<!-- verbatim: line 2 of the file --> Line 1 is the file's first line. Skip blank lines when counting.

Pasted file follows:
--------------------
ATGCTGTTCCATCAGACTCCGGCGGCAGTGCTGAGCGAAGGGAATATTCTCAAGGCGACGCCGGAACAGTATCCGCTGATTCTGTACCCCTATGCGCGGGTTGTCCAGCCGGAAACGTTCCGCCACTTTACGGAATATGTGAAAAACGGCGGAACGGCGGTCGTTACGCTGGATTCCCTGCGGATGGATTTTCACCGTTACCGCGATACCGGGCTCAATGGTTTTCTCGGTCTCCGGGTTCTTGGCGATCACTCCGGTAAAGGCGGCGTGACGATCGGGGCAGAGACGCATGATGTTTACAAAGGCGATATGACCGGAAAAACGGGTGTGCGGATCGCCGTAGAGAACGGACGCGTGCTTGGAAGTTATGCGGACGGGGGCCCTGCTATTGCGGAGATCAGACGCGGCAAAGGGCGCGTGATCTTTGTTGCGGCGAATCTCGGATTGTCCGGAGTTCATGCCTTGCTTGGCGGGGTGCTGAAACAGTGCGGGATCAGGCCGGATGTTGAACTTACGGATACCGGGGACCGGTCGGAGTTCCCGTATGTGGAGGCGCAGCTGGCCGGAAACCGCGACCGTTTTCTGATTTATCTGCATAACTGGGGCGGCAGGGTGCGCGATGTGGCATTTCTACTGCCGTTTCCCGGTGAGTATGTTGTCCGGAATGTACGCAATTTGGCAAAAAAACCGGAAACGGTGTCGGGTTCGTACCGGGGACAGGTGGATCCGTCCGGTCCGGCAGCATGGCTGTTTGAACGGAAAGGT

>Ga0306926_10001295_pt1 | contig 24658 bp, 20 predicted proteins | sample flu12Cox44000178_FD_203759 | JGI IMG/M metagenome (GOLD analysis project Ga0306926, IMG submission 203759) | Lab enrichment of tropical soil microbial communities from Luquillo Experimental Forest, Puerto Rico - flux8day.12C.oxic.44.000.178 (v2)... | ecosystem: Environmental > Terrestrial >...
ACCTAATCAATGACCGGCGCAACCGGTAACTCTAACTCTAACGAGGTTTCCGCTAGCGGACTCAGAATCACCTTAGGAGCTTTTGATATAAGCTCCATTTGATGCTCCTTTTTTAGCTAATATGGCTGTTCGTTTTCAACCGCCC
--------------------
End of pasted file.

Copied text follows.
>Ga0306926_10001295_pt1 | contig 24658 bp, 20 predicted proteins | sample flu12Cox44000178_FD_203759 | JGI IMG/M metagenome (GOLD analysis project Ga0306926, IMG submission 203759) | Lab enrichment of tropical soil microbial communities from Luquillo Experimental Forest, Puerto Rico - flux8day.12C.oxic.44.000.178 (v2)... | ecosystem: Environmental > Terrestrial >...